LEILA FADEL, HOST:
Googly-eyed, furry, orange and terrifying - when the Philadelphia Flyers hockey team introduced its new mascot Gritty this year, it became an Internet sensation. Now there's a new museum in Whiting, Ind. It opened last week, dedicated to honoring the hard-working mascots of college and professional sports teams - a Mascot Hall of Fame.
The man who connects these two things is Dave Raymond. He helped create Gritty and co-founded the museum after a long career as the original Philadelphia Phillies mascot, the Phanatic. And he joins me now.
Thank you for joining us.
FADEL: My pleasure.
DAVE RAYMOND: This has been a project of yours for a long time. You started this as a website in 2005. Now it's a physical museum. What does this mean to you?
RAYMOND: Well, about five years ago, I got a call from the city of Whiting, Ind., that said, hey. How about we help you build a bricks-and-mortar hall of fame? And I actually thought - (laughter) I thought I was getting pranked by part of my organization, somebody...
RAYMOND: ...Calling me from another phone. And so I asked a few questions. And lo and behold, a trip out to Whiting and meeting the mayor started the whole thing. So, you know, to say it's a dream come true is almost underselling it, you know, for me, personally, and, I think, for the people who really love mascots and have, you know, built their career doing it.
FADEL: You were a mascot for a long time being Phanatic. What are some of the more bizarre moments or your most bizarre memory playing that character?
RAYMOND: There were many. I mean, I performed at a funeral for an 89-year-old Irishman who wanted his wake to be fun. And he was a...
RAYMOND: ...Big Phillies fan. And I - coming into that environment in the beginning in costume, I wasn't too sure how it would work out. But everybody cheered and slapped the Phanatic on his back in the Supreme Court justices' private chambers, when Justice Alito was brought on the bench because he was from Trenton. This was at the Supreme Court. Oh, yeah, in their private chambers...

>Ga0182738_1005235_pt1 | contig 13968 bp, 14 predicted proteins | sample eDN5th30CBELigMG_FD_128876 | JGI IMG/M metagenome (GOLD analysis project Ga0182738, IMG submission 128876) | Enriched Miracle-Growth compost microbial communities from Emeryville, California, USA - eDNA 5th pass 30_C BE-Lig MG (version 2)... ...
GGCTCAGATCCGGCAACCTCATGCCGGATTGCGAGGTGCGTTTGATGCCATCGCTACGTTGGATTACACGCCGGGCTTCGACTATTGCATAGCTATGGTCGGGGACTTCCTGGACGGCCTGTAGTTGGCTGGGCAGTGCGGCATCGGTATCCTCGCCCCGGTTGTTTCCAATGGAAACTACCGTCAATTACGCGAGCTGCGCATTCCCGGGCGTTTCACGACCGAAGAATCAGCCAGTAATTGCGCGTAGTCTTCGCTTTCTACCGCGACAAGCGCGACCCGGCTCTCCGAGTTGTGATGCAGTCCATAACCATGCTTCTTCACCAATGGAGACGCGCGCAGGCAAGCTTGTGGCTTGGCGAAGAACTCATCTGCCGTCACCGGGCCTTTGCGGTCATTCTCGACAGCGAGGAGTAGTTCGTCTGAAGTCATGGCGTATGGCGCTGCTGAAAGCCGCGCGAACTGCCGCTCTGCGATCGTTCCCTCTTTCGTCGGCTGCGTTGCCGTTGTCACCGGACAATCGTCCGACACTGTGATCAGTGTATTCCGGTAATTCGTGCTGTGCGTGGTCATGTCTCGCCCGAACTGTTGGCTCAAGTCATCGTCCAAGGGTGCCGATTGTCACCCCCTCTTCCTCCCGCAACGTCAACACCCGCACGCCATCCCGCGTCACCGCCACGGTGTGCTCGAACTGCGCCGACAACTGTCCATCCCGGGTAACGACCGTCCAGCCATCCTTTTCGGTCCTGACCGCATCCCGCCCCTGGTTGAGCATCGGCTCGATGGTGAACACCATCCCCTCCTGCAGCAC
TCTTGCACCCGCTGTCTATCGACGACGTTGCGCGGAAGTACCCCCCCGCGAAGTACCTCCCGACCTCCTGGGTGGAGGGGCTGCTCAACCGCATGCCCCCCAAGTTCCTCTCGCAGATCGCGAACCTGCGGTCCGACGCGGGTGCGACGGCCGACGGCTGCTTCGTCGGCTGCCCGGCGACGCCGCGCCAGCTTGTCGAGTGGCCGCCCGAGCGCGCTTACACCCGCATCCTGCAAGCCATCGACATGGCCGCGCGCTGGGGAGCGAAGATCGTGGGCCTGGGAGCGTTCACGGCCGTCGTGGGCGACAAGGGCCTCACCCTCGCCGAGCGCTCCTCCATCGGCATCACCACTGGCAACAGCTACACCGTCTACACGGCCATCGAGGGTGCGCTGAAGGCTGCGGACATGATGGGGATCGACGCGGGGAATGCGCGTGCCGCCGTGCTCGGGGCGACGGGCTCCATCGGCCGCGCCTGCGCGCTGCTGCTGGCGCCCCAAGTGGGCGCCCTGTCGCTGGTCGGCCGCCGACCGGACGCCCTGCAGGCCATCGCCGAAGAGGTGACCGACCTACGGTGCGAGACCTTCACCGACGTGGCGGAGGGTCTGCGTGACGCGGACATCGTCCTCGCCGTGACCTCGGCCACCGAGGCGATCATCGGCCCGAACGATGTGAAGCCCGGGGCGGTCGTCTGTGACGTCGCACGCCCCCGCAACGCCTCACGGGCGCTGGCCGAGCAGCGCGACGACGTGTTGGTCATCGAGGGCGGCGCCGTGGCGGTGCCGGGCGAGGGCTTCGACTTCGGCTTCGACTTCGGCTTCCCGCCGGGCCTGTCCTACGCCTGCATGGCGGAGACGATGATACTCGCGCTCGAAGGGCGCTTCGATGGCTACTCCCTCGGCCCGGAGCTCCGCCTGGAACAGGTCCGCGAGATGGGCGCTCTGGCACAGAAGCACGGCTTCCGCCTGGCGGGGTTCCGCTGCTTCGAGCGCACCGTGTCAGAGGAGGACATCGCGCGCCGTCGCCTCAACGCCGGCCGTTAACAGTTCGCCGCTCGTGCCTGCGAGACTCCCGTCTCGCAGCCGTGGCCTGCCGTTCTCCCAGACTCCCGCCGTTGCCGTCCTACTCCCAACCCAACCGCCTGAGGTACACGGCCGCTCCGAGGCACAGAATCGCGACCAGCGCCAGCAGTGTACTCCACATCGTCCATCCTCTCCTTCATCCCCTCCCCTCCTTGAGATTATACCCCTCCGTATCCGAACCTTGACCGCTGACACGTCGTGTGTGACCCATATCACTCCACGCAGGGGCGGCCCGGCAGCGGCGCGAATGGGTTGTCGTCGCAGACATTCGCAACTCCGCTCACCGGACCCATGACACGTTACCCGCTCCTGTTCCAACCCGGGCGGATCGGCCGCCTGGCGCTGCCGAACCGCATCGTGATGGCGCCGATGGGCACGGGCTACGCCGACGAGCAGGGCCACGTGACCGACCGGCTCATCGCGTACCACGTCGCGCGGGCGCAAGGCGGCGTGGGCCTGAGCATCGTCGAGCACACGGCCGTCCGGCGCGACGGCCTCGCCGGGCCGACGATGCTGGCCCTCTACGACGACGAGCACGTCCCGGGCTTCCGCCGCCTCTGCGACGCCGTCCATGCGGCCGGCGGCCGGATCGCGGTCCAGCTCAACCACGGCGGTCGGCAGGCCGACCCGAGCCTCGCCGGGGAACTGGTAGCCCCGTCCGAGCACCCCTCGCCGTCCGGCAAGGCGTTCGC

RAYMOND: ...At dinner, so there was a lot of security (laughter).
FADEL: You know, you were one of the creators behind Gritty. Were you expecting the reaction that came...
FADEL: ..With Gritty (laughter)?
RAYMOND: Well, I'll tell you what we were expecting, which is part of my preamble when I sat down with the Flyers for the very first time. And that was, hey, you guys recognize we're going to get killed - right? - from the standpoint of social media and negative feedback. And sure enough, in the first 24 hours, they received it. But they actually celebrated it (laughter) by sharing, probably, the meanest tweets...
FADEL: Right (laughter).
RAYMOND: ...Or the funniest tweets.
FADEL: Do you have a favorite meme or Gritty punchline?
RAYMOND: (Laughter) Well, my favorite was that fake ad for making sure that you're following safe sex because it said, after all, if you look at Gritty, you see that he is the love child of the abominable snowman and Yukon Cornelius from "Rudolph The Red-Nosed Reindeer" animations. So (laughter) that was pretty creative and very funny.
FADEL: So we've talked about mascots being loved and adored, but they can sometimes be controversial and seen as polarizing or possibly prejudiced, depending on what they're depicting. Can you react to that a little bit?
RAYMOND: So what I would say is it's all about, you know, trying to do your best to be away from any of those lines, so neutral gender, fantasy character that doesn't have a representation of an animal. And I've been asked this question a number of times throughout my career. And it's just, like - it's just - to say it's counterproductive is not even reaching the level of what a mistake it would be to either honor or create a character that does those things.
FADEL: Dave Raymond, the original Philadelphia Phanatic and creator of the Mascot Hall of Fame. Thank you so much.
NPR transcripts are created on a rush deadline by Verb8tm, Inc., an NPR contractor, and produced using a proprietary transcription process developed with NPR. This text may not be in its final form and may be updated or revised in the future. Accuracy and availability may vary. The authoritative record of NPR’s programming is the audio record.